A team of researchers from Nagoya University, Japan, and Technical University of Darmstadt have developed a technique for quantitatively studying the effect of light on nanoscale mechanical properties of thin wafers of semiconductors or any other crystalline material. The group has found clear evidence that propagation of dislocations - slippages of crystal planes - in semiconductors is suppressed by light. The likely cause is interaction between dislocations and electrons and holes excited by the light.
In a potential boost for quantum computing and communication, a European research collaboration reported a new method of controlling and manipulating single photons without generating heat. The solution makes it possible to integrate optical switches and single-photon detectors in a single chip.
Just as James Cameron's Terminator-800 was able to discriminate between "clothes, boots, and a motorcycle", machine-learning could identify different areas of interest on 2D materials. The simple, automated optical identification of fundamentally-different physical areas on these materials could significantly accelerate their application in next-generation, energy-efficient computing, optoelectronics and future smart-phones.
Fluid injection of perovskite semiconductors creates microwires to build different optoelectronic devices on a single silicon chip.
In a twist befitting the strange nature of quantum mechanics, physicists have discovered the Hall effect -- a characteristic change in the way electricity is conducted in the presence of a magnetic field -- in a nonmagnetic quantum material to which no magnetic field was applied.
For practical applications, two-dimensional materials such as graphene must at some point connect with the ordinary world of 3D materials. MIT researchers have come up with a way of imaging what goes on at these interfaces, down to the level of individual atoms, with the goal of better controlling these materials' electronic properties.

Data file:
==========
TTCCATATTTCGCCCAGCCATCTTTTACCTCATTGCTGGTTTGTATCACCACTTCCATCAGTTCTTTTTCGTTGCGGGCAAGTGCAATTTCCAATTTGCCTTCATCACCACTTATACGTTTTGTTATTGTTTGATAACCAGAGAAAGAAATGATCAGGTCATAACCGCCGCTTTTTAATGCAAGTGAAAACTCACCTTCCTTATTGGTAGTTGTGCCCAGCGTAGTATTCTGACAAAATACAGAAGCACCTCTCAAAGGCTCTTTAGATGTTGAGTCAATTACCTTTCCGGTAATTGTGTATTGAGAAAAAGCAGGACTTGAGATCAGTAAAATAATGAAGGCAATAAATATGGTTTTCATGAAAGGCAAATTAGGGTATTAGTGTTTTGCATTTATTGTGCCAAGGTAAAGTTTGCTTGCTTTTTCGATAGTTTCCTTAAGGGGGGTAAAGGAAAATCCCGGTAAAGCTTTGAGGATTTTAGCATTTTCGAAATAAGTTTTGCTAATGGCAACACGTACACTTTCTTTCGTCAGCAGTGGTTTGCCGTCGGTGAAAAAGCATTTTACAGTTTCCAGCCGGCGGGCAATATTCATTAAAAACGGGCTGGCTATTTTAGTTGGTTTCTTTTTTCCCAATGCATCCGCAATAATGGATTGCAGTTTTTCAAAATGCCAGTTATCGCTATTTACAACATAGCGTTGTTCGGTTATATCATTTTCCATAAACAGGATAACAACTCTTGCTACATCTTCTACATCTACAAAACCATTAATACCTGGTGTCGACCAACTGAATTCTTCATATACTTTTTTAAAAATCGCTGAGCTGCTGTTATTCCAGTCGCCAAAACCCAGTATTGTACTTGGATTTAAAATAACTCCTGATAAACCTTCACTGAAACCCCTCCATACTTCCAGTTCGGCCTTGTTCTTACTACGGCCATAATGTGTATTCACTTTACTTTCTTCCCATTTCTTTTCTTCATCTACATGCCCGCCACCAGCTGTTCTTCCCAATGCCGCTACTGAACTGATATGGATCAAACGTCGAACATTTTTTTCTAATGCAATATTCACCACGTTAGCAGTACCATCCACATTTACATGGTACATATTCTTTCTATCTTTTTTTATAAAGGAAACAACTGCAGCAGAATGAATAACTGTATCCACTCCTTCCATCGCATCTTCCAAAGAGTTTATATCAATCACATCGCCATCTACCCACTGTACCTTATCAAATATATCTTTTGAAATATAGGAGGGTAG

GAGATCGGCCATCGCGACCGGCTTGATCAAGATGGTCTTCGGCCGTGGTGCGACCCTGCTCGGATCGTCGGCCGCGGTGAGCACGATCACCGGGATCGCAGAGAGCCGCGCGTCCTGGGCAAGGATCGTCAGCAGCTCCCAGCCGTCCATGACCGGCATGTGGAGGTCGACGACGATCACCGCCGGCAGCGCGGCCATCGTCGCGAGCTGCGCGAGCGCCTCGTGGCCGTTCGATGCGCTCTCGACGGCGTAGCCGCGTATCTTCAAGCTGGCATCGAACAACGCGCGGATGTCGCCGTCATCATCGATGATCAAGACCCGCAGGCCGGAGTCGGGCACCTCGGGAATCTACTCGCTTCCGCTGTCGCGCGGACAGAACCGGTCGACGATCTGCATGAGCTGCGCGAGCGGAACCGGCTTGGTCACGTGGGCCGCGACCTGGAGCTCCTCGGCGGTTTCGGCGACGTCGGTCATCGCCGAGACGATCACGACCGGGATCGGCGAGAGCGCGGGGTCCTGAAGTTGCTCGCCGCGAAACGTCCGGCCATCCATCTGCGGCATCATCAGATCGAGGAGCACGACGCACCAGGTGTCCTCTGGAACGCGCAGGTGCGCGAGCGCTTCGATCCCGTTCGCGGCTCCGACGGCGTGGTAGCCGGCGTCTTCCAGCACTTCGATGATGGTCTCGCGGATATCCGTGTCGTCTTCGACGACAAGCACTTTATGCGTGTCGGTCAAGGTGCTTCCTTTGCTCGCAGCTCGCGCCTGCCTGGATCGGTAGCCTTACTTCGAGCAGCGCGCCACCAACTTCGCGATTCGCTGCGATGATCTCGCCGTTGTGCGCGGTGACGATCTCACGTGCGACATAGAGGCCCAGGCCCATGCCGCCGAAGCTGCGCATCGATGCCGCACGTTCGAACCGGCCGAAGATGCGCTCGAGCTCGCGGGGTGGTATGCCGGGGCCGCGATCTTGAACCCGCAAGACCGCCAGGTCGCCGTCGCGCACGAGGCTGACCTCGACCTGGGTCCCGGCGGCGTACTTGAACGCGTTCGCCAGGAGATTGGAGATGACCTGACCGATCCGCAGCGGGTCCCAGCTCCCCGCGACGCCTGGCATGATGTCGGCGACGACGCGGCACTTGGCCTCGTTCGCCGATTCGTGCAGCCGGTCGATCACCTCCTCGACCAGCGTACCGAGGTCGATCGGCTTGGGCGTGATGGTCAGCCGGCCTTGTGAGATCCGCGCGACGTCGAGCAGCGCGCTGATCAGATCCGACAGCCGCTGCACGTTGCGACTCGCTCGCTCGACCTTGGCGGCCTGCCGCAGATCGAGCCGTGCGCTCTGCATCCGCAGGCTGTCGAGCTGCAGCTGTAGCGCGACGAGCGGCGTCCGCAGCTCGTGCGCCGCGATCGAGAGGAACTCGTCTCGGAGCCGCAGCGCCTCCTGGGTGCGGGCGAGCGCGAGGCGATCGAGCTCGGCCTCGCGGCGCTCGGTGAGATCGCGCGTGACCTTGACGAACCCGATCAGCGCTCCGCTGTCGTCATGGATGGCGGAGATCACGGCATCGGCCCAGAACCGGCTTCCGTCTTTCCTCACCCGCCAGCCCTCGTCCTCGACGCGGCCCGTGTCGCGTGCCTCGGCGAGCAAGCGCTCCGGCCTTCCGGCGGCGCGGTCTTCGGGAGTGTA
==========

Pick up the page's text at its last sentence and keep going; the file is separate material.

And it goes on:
Graphene is not magnetic -- a shortcoming that has stunted its usefulness in spintronics, an emerging field that could rewrite the rules of electronics, leading to more powerful semiconductors and computers. University at Buffalo researchers report an advancement to overcome this obstacle. In a study published today in Physical Review Letters, researchers describe pairing a magnet with graphene, and inducing what they call "artificial magnetic texture" in the nonmagnetic wonder material.
Graphene Flagship researchers boost the efficiency of conductive inks and devices connecting layered materials flakes with small molecules
Researchers from the Karlsruhe Institute of Technology show that DNA can serve as a scaffold for light-harvesting supramolecules, where fluorescent dyes work as electron donors and buckyballs as electron acceptors. The DNA's regular 3D structure increases the light-to-electrons conversion efficiency by reducing so-called self-quenching. Such DNA-based supramolecules could be used in future organic solar cells.
Photochromic materials can reversibly change their color and optical properties when irradiated with ultraviolet or visible light. However, they are made from organic compounds that are expensive to synthesize. Fortunately, for the first time, scientists from Ritsumeikan University, Japan, have discovered fast-switching photochromism in an inexpensive inorganic material: copper-doped zinc sulfide nanocrystals. Their results pave the way for a plethora of potential applications ranging from smart adaptive windows and sunglasses to anti-counterfeiting agents.